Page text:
Charitable Planning in the State of New York

Giving back to charity and the community is a very noble thing a person can do in their life. It can change the lives of others in ways many do not realize. However, there are many people who are unable to do so out of their own pockets. It is because of this that charitable planning can be established. This is done through an estate plan that allows a person to give back in other ways. If you want to include charitable planning in your estate plan, contact an experienced New York estate planning attorney for assistance. 

What is Charitable Planning?

Charitable planning can be taken care of in several different ways. This can include designating beneficiaries within an estate plan, bequests in wills or trusts, and even lifetime gifts. A person’s life insurance policy or their retirement plan can be used as a tool to give a lifetime gift or bequest on death to a charity or non-profit organization. Usually, people choose to either gift their insurance policy itself or a portion of its proceeds when they pass away. This is accomplished through a “beneficiary designation.”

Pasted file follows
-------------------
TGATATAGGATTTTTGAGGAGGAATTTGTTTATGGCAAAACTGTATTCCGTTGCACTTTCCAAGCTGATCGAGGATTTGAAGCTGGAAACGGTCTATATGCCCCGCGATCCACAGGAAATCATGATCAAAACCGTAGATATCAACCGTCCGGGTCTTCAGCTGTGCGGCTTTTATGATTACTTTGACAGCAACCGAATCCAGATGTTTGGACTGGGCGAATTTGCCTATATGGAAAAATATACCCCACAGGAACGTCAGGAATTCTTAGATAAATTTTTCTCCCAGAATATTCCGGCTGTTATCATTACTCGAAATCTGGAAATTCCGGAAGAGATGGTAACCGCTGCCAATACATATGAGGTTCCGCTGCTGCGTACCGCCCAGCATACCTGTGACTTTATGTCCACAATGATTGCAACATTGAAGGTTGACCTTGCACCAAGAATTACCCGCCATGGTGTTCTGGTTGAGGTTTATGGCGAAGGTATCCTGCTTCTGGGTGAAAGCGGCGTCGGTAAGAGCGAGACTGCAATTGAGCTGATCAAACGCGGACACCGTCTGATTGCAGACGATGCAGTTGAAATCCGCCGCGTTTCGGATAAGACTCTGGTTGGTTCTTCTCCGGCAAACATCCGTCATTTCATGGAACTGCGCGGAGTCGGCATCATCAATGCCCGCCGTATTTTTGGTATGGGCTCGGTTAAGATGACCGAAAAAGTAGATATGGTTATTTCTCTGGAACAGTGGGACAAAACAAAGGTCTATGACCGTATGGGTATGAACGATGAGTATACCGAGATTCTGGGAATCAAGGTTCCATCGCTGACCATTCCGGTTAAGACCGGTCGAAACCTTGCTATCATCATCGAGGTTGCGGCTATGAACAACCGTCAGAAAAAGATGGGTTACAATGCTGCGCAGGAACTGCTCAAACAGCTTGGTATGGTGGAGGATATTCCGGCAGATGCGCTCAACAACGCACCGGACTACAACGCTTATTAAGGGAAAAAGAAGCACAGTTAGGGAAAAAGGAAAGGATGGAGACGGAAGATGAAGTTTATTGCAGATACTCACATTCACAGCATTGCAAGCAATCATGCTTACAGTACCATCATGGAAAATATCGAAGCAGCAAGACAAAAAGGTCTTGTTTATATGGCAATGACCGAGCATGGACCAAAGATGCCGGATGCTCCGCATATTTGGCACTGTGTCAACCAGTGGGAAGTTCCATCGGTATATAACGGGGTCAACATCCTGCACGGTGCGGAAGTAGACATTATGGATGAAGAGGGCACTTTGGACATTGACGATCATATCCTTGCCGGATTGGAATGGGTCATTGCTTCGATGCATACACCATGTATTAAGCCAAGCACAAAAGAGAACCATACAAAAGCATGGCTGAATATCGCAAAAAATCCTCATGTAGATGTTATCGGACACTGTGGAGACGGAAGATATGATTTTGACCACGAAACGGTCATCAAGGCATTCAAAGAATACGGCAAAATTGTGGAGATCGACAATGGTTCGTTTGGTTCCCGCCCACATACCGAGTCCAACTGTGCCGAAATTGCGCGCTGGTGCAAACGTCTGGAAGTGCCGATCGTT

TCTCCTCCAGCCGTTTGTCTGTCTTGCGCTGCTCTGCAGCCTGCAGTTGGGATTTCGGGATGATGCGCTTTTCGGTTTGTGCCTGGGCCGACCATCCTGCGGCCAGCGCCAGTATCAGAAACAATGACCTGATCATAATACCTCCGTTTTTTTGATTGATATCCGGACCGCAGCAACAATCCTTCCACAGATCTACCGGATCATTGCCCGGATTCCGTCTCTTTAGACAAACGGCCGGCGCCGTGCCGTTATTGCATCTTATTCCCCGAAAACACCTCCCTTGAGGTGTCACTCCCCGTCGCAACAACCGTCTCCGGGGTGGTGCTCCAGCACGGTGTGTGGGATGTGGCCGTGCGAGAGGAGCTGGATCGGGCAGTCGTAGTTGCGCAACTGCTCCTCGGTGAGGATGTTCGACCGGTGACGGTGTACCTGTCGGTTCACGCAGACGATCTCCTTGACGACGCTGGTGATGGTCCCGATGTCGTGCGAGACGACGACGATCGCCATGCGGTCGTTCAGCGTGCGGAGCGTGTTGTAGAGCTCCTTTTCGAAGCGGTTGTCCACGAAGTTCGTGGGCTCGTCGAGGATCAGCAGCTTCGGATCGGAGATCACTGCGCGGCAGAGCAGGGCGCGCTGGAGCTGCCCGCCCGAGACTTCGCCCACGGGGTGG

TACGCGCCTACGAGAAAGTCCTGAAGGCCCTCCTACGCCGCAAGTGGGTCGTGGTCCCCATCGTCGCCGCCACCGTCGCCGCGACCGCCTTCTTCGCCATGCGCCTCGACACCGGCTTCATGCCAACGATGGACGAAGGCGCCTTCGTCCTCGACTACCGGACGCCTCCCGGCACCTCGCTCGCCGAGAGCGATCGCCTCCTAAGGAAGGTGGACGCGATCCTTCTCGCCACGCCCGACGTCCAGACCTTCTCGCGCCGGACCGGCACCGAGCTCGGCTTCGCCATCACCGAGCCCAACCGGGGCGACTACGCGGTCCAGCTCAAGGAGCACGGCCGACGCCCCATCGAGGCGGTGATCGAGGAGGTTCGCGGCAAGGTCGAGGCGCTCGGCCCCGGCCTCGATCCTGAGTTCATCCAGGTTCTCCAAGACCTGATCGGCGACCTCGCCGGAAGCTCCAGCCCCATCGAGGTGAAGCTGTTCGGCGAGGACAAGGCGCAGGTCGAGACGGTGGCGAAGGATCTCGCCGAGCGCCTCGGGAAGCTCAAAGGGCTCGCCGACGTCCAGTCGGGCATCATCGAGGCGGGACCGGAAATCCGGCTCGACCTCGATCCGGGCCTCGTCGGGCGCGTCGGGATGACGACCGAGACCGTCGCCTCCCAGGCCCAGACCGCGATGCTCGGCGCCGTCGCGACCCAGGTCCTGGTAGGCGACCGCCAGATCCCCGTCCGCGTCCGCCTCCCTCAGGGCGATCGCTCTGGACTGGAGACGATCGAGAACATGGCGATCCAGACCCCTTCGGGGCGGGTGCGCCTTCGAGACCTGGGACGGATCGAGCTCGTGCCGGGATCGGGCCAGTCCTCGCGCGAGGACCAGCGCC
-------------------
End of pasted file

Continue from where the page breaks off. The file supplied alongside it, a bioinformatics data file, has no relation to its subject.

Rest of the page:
It is important to be aware of any tax provisions when establishing a charitable plan. This is because certain charities, such as qualified charities, do not have to pay income tax on any gifts provided from retirement accounts. These funds are more valuable to charities instead of other assets that come from an estate. In order to make an informed decision and ensure your assets are going where you want them to, retain the services of an estate planning attorney to guide you through the process.

What is the Function of a Charitable Trust?

There are two different types of charitable trusts that a person can create in order to carry out their wishes in the state of New York: This includes the following:

  • Charitable leads trust: When parts of the trust assets are distributed to charities over a period of time. After this period of time passes, the assets remaining in the trust are distributed to the deceased’s beneficiaries. This may either be tax-free or with significant tax savings. 
  • Charitable remainder trusts: When a portion of the individual’s income is distributed either back to the creator of a trust or its designated beneficiary. The remaining assets will be given to charity upon the creator of the trust’s passing. 

Contact our Firm

If you or a loved one needs assistance creating an estate plan and wish to speak with an experienced attorney, contact the Law Office of Andres D. Gil, PLLC today.

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